US: Housing Starts, Building Permits, House Price Index, Richmond Fed Manufacturing Index, Fed Chair Jay Powell Speaks to Senate, Consumer Confidence Index, Conference Board Present Situation

EU: GER: GfK Consumer Confidence               

Final results: Augean, Croda International, Derwent London, Drax Group, Lighthouse Group, Persimmon, Standard Chartered, Travis Perkins, Verona Pharma

Interim results: Green REIT, Hotel Chocolat

Trading update: Babcock International Group
 

Wednesday 27 February

UK: BRC Shop Price Index

US: MBA Mortgage Applications, Advance Goods Trade Balance, Retail Inventories, Wholesale Inventories, Fed’s Powell Speaks to House of Representatives, Pending Home Sales, Factory Orders, Durable Goods Orders

EU: Money Supply (M3), Economic Confidence, Business Climate Indicator, Industrial Confidence, Services Confidence, Consumer Confidence

Final results: Capital & Counties Properties, International Personal Finance, ITV, Law Debenture Corp, Metro Bank, Nichols, Provident Financial, Rio Tinto, Riverstone Energy, St James's Place, Tarsus Group, Taylor Wimpey, Unite Group, Weir Group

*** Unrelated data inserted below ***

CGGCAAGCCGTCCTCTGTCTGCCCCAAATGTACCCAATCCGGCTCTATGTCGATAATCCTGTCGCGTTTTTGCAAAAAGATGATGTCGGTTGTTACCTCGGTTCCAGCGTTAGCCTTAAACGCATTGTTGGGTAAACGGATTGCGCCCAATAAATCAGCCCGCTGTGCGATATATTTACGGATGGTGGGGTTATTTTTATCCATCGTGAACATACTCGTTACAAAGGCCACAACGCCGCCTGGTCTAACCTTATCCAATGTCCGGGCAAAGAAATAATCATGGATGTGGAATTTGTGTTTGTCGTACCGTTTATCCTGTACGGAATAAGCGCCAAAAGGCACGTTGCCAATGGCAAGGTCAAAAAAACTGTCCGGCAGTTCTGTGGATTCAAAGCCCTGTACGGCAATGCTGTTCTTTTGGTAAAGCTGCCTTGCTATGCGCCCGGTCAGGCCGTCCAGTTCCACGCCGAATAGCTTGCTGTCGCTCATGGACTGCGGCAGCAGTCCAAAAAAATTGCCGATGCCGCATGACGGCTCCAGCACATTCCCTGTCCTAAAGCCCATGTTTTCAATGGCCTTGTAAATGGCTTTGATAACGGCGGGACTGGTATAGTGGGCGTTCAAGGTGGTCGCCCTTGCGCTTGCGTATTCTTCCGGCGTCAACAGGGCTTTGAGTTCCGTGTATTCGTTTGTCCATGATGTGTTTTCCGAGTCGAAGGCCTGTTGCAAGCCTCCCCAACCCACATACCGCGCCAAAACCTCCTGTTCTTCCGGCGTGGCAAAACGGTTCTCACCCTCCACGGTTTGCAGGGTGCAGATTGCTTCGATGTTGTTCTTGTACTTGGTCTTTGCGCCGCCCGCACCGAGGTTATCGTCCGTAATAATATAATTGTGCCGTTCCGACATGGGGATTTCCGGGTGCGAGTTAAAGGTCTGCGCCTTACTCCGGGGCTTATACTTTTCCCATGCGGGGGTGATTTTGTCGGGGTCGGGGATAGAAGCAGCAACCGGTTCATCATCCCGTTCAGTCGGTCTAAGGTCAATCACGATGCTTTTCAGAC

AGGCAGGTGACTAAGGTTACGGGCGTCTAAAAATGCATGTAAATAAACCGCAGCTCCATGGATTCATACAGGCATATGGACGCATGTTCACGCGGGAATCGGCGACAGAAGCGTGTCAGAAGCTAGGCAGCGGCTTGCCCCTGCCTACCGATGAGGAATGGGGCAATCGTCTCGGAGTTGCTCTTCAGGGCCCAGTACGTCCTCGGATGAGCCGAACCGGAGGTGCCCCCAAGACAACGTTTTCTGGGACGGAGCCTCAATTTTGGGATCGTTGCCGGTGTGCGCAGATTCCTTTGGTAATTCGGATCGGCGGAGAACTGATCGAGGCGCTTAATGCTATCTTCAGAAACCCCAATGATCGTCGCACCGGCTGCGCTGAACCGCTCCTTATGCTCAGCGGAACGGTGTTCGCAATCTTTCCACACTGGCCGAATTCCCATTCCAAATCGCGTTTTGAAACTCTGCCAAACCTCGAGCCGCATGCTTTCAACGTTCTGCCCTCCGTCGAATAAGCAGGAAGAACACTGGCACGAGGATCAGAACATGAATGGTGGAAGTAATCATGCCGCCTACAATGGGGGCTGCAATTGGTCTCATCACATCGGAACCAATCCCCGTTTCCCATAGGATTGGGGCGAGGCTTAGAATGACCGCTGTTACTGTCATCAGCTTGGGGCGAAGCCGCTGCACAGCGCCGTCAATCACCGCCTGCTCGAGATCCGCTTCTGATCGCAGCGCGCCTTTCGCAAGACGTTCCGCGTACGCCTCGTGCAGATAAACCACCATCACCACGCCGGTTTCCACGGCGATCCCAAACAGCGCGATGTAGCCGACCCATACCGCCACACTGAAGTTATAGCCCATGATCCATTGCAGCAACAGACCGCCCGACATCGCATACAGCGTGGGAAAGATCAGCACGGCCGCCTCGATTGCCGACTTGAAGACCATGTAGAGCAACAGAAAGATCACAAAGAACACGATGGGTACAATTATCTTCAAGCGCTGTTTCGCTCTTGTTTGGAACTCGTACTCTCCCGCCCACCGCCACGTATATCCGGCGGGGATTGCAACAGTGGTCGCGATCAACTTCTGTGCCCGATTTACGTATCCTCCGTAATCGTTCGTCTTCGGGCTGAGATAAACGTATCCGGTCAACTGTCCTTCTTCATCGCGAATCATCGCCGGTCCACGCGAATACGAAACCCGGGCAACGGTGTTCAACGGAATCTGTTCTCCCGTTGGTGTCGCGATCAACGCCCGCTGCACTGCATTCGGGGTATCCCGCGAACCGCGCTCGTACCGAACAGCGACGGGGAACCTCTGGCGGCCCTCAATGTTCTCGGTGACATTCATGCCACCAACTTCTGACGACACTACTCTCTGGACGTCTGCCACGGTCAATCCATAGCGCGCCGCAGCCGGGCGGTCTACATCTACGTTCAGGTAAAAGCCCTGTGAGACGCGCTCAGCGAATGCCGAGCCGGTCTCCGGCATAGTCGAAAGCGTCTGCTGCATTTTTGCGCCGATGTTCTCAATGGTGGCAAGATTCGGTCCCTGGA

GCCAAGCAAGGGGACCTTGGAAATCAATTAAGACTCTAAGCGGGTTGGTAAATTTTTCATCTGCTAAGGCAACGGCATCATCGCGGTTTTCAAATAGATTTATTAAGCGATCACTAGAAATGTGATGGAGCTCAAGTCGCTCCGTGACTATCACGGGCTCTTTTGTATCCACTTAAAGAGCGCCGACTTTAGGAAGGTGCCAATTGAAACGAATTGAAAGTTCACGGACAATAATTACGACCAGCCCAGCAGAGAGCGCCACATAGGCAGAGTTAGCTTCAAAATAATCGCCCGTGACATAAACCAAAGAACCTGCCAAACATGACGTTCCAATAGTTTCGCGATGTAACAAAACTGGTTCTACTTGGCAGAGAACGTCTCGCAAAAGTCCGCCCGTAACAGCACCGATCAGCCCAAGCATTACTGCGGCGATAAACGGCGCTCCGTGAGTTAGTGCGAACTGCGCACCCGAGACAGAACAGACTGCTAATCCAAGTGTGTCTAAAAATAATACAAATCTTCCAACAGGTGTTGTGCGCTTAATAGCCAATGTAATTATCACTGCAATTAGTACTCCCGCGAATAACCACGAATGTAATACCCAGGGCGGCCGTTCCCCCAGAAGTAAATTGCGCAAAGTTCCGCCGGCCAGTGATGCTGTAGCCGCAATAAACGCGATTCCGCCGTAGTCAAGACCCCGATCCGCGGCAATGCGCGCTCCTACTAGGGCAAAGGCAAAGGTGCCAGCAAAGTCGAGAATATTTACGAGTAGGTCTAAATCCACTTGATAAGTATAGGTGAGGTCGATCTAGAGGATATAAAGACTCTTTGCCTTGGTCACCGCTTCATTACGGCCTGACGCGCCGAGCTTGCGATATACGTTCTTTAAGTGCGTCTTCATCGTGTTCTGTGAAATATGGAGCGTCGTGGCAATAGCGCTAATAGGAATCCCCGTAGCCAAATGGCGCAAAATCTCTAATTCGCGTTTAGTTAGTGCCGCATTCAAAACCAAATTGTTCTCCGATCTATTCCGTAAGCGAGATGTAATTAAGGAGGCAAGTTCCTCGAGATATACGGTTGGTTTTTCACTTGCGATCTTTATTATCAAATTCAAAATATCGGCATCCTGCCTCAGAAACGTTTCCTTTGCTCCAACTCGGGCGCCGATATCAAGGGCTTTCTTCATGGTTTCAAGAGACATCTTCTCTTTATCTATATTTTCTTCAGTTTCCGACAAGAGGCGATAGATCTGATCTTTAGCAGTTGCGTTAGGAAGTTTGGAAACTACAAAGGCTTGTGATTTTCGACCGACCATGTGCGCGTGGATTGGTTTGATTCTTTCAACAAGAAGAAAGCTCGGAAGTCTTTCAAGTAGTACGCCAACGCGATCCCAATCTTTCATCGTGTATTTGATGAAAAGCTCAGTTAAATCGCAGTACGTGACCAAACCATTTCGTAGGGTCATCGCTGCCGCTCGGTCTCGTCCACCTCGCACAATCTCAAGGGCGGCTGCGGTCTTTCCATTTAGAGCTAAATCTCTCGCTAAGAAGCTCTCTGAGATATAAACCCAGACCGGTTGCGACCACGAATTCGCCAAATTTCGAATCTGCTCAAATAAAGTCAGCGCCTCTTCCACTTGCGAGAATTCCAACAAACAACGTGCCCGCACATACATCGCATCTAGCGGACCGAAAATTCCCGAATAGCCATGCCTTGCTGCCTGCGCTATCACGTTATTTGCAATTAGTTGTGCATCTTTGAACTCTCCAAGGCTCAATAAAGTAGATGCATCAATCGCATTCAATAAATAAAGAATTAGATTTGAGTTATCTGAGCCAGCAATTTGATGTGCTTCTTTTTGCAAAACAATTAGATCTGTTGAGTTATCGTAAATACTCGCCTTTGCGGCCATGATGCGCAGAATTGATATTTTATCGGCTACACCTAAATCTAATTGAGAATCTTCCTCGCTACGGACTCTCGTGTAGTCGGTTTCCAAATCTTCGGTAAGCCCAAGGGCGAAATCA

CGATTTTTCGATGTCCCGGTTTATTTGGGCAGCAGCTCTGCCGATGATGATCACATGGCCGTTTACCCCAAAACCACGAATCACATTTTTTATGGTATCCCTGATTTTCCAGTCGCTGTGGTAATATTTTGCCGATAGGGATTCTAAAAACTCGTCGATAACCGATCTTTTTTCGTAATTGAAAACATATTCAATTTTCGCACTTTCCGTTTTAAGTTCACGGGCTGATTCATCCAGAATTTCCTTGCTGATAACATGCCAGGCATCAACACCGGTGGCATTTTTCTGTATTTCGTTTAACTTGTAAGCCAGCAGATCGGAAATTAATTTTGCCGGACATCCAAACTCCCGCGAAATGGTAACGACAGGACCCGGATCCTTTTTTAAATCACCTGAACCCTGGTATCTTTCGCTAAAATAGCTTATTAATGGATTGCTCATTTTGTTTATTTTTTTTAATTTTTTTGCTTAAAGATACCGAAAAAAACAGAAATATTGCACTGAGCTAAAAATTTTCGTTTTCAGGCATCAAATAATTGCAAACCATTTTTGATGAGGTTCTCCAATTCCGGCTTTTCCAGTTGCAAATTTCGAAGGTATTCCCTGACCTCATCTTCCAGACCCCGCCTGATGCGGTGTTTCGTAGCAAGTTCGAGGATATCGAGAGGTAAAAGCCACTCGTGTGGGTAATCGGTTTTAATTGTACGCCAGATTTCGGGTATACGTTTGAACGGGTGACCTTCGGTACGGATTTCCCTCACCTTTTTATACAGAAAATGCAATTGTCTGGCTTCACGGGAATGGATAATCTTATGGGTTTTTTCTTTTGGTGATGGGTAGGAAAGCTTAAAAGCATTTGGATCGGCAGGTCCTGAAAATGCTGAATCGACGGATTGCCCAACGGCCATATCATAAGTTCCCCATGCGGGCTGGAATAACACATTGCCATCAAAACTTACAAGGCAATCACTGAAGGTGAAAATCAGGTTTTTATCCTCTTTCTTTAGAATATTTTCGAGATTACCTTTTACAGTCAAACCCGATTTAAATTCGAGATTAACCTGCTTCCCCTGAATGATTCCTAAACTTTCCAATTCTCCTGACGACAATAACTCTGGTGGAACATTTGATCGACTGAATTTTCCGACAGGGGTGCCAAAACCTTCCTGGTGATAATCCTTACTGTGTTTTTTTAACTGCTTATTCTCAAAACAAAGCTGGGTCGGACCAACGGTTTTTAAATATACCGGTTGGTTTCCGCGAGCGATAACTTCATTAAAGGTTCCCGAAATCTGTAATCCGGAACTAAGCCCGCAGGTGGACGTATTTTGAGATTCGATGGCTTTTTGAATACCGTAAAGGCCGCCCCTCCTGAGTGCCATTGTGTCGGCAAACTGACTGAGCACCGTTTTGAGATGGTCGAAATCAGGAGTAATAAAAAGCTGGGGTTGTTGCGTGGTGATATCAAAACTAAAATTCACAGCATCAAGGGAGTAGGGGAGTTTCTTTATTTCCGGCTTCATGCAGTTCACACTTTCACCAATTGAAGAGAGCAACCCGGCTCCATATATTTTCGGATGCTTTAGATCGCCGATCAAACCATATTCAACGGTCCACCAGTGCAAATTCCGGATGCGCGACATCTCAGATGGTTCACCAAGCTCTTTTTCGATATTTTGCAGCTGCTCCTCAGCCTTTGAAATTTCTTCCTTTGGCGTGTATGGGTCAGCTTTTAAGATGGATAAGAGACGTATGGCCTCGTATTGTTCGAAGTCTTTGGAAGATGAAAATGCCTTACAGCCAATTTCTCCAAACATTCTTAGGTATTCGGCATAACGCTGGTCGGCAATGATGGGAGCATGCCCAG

Interim results: Clinigen, Pantheon International
 

Thursday 28 February

UK: Nationwide House Price Index, GfK Consumer Confidence, Lloyds Business Barometer

US: GDP (Q4), Personal Consumption, Core PCE, Chicago Purchasing Manager, Kansas City Fed Manufacturing Activity

EU: FRA: GDP (Q4); GER: CPI, Import Index             

Final results: Amigo Holdings, Aston Martin Lagonda Global Holdings, Arrow Global Group, British American Tobacco, Bovis Homes Group, CRH, Foxtons Group, Hunting, Howden Joinery Group, International Consolidated Airlines Group, Jardine Matheson Holdings, Merlin Entertainments, Mondi, Petrofac, Rolls-Royce Holdings, RSA Insurance Group, Rentokil Initial, Spire Healthcare Group

Interim results: Genus
 

Friday 1 March

UK: Net Consumer Credit, Net Lending Secured on Dwellings, Mortgage Approvals, Money Supply (M4), PMI Manufacturing

US: Wards Total Vehicle Sales, Personal Income, Personal Spending, ISM Manufacturing, ISM Employment, University of Michigan Expectations

EU: Manufacturing PMI, Unemployment Rate, CPI; GER: Retail Sales, Unemployment Rate, Manufacturing PMI; ITA: GDP (2018)

Final results: Jupiter Fund Management, London Stock Exchange Group, Robert Walters, William Hill, WPP

Total votes: 33